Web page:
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How a Deal Came Together to Save the Filibuster (And Avert the 'Nuclear Option') How a Deal Came Together to Save the Filibuster (And Avert the 'Nuclea...

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How a Deal Came Together to Save the Filibuster (And Avert the 'Nuclear Option')

Small exchange on the most controversial nominees yields a deal, and preserves both sides’ leverage for future fights.

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McCain and Schumer(AP Photo/J. Scott Applewhite)

In the end, it came down to Chuck Schumer and John McCain. The veteran Democratic and Republican dealmakers spent the last five days negotiating a truce to end a showdown that took Senate tradition to the brink.

The two senators brought a proposed agreement to members at least 10 times before getting one that would stick, McCain said.

 

That final one, forged Tuesday morning, assures seven of President Obama’s executive nominees an up-or-down vote--and keeps Majority Leader Harry Reid from exercising the "nuclear option" of changing filibuster rules to force nominees through the Senate. Schumer and McCain did it by getting the White House to withdraw two National Labor Relations Board nominees whom President had Obama appointed during a Senate recess, a move two courts have ruled unconstitutional, and put forward two new nominees. In exchange, the GOP stepped out of the way of Richard Cordray going to the Consumer Financial Protection Bureau.

“The turning point was last night’s caucus where everybody saw that we weren’t that far apart,” Schumer said.

But in the shadows of the post-deal glow lurked substantial legislative defeat, particularly for Republicans. Senate Minroity Leader Mitch McConnell and 42 other Republicans had pledged in a letter to Obama to block Cordray’s nomination until Democrats agreed to restructure the bureau he was picked to lead. On Tuesday, 17 Republicans--13 of whom had signed that letter--voted with Democrats to advance Cordray’s nomination, stripping the GOP of its leverage.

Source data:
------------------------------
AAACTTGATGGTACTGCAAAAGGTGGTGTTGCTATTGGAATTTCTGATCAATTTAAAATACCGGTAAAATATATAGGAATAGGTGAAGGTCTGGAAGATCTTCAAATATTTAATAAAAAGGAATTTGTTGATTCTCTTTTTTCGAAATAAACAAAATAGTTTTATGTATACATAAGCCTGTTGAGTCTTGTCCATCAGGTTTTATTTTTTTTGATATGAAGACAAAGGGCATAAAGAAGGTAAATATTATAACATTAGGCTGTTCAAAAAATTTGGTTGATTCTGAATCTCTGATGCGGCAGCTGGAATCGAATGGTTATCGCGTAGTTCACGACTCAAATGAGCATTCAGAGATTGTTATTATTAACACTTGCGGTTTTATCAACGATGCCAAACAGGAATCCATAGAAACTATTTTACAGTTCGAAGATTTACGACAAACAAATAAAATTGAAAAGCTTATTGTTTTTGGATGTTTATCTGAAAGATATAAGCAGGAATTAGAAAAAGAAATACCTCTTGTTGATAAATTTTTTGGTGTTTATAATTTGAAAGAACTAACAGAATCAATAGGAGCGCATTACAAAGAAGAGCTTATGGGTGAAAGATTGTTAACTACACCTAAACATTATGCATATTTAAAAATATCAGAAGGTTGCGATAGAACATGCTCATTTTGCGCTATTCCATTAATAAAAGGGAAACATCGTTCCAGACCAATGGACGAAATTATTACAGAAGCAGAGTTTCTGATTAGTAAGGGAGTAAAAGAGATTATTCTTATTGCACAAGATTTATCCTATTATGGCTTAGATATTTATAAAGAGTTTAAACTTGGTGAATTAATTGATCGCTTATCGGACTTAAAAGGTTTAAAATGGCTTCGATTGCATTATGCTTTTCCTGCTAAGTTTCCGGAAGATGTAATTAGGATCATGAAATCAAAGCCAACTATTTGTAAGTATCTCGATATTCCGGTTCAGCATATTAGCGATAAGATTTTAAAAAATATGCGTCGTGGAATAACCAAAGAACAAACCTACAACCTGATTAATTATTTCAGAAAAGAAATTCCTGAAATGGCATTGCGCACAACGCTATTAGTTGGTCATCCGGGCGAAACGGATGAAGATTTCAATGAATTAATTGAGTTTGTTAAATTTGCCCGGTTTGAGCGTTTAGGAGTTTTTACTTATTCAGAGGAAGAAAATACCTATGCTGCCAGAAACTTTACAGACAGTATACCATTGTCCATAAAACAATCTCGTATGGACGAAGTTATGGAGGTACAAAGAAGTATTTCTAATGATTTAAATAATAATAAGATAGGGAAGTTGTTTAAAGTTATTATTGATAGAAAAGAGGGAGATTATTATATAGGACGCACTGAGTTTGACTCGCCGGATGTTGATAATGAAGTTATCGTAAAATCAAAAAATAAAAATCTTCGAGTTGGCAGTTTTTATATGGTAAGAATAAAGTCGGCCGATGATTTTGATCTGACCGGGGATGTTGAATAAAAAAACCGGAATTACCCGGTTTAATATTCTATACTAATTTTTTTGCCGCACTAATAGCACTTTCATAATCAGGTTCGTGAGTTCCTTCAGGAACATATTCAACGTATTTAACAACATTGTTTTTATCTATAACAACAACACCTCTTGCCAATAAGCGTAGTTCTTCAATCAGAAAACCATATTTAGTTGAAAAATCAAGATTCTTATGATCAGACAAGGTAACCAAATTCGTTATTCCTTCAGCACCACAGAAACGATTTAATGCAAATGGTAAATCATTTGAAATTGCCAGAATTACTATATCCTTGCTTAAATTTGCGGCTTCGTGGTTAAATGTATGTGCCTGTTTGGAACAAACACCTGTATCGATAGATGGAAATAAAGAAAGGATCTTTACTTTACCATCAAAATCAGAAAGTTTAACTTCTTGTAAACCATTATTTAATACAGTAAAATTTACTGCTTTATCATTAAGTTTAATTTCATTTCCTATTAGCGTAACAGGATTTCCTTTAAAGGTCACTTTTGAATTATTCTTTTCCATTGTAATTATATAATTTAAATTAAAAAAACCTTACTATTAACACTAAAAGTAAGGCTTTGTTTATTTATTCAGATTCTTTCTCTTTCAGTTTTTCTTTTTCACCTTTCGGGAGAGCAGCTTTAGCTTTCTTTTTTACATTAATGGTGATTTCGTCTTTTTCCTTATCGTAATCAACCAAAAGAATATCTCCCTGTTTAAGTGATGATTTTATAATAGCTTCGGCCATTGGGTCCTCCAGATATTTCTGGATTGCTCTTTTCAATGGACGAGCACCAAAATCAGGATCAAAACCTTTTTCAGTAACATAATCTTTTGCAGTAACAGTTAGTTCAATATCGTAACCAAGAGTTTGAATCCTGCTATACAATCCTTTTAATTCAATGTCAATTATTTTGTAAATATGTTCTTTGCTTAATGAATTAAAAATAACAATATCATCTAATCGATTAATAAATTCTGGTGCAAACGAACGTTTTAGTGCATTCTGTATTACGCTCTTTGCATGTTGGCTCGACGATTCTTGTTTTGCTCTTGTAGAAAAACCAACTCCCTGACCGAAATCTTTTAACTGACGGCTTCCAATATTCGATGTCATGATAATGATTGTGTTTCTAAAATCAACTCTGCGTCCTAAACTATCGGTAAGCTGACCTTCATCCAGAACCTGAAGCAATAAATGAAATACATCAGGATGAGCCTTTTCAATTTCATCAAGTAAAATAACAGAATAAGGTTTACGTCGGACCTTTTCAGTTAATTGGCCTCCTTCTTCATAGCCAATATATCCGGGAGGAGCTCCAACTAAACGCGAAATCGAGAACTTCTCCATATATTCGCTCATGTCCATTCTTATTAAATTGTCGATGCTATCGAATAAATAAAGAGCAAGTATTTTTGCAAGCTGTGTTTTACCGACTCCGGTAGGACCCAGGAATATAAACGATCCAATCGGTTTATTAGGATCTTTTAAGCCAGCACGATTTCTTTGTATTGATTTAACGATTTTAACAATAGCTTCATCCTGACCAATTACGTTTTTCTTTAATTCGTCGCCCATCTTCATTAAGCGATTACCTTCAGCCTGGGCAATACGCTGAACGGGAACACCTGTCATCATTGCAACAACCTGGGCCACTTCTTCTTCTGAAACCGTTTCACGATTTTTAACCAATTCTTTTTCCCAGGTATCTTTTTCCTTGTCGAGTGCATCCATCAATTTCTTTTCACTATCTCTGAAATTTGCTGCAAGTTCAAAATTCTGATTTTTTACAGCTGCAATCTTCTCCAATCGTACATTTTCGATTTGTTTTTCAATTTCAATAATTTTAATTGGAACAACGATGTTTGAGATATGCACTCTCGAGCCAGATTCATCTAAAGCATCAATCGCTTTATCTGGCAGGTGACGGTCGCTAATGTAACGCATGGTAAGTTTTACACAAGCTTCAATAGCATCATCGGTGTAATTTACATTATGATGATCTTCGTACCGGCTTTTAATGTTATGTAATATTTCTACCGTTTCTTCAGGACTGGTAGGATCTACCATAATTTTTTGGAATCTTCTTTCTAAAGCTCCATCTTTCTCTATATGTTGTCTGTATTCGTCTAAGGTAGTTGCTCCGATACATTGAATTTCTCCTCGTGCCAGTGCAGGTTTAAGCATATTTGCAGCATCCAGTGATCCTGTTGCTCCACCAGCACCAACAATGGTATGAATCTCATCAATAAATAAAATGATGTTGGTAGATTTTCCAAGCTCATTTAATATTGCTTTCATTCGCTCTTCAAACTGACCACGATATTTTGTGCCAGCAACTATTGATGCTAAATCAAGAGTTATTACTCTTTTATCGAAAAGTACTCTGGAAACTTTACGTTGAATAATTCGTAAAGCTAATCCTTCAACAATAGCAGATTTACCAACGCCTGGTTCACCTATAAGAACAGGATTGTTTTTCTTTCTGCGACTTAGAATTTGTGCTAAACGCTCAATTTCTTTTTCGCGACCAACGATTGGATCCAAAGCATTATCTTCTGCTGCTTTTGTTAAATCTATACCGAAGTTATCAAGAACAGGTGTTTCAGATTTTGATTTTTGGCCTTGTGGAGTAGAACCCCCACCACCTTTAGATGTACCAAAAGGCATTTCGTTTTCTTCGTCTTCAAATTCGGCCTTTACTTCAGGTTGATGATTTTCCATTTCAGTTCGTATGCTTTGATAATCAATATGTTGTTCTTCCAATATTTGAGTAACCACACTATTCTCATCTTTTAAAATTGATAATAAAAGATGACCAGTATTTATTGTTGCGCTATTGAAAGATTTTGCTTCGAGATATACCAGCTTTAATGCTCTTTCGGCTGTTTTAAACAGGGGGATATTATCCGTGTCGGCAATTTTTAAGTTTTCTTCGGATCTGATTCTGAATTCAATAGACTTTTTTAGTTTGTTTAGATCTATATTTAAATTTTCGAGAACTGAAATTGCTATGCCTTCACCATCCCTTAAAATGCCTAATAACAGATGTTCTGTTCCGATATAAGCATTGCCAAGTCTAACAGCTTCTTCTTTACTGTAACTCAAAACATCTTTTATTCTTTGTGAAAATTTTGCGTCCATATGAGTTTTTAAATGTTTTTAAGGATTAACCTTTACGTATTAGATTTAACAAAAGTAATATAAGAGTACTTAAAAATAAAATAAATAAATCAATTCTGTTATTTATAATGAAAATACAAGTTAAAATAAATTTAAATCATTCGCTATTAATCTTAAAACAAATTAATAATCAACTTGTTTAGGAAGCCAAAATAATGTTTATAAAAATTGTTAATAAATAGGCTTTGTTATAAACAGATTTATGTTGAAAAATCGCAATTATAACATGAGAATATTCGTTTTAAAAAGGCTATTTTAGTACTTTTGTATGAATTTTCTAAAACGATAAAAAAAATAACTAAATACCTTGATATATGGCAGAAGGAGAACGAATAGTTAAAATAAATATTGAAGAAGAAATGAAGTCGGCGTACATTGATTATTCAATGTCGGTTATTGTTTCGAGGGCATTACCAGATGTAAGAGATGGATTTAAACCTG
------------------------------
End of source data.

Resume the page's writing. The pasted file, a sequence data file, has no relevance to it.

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Republicans said that in conversations with Reid, the White House, and Cordray himself, they were able to extract concessions.

“Mr. Cordray said he would be willing to brief the Appropriations Committee. He said he would agree to an inspector general, and he agreed on a couple of other things too,” McCain said.

The deal was a result of dozens of phone calls among lawmakers, led by Schumer and McCain, who talked throughout the weekend, including during a Schumer bike ride on Martha’s Vineyard. After a marathon meeting among Republican and Democratic senators Monday night, the two continued the calls, with Schumer stepping out of a leadership meeting with Reid and Sens. Dick Durbin and Patty Murray.

 

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A little after 11 a.m., senators signaled overwhelming support for the deal, voting 71-29 to end debate and allow a final vote today on Cordray. The agreement also clears the way for votes on Labor Secretary-nominee Thomas Perez, EPA nominee Gina McCarthy, and Export-Import Bank nominee Fred Hochberg.

The GOP did score one victory in forcing the president to pick new NRLB nominees.

“Republicans aren’t going to allow any president to thumb its nose at the Senate with such a blatant, unconstitutional appointment, so we have to have a way to express our opposition to that,” said Sen. Lamar Alexander, R-Tenn. “We understand that the Democrats won the election and should be able to appoint members of the National Labor Relations Board. Send us two new members and we’ll confirm them.”

McCain joked that his conversations with Schumer seem "ad nauseam. You know I can’t stand the guy, and so here I have to talk to him all the time. We went to the 'Gang of Eight,' there’s months of meetings. You know he’s really an unpleasant person.”

But the end result was pleasant enough, for both sides.

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Democrats had to trade in the current NLRB nominees, who they spent months defending, for another set of Democrats. Not much damage done there.

And perhaps most important, both sides retained leverage for the next fight. Republicans can still block nominees and Democrats can, once again, threaten to unleash the nuclear option, making a future showdown possible, if not inevitable.

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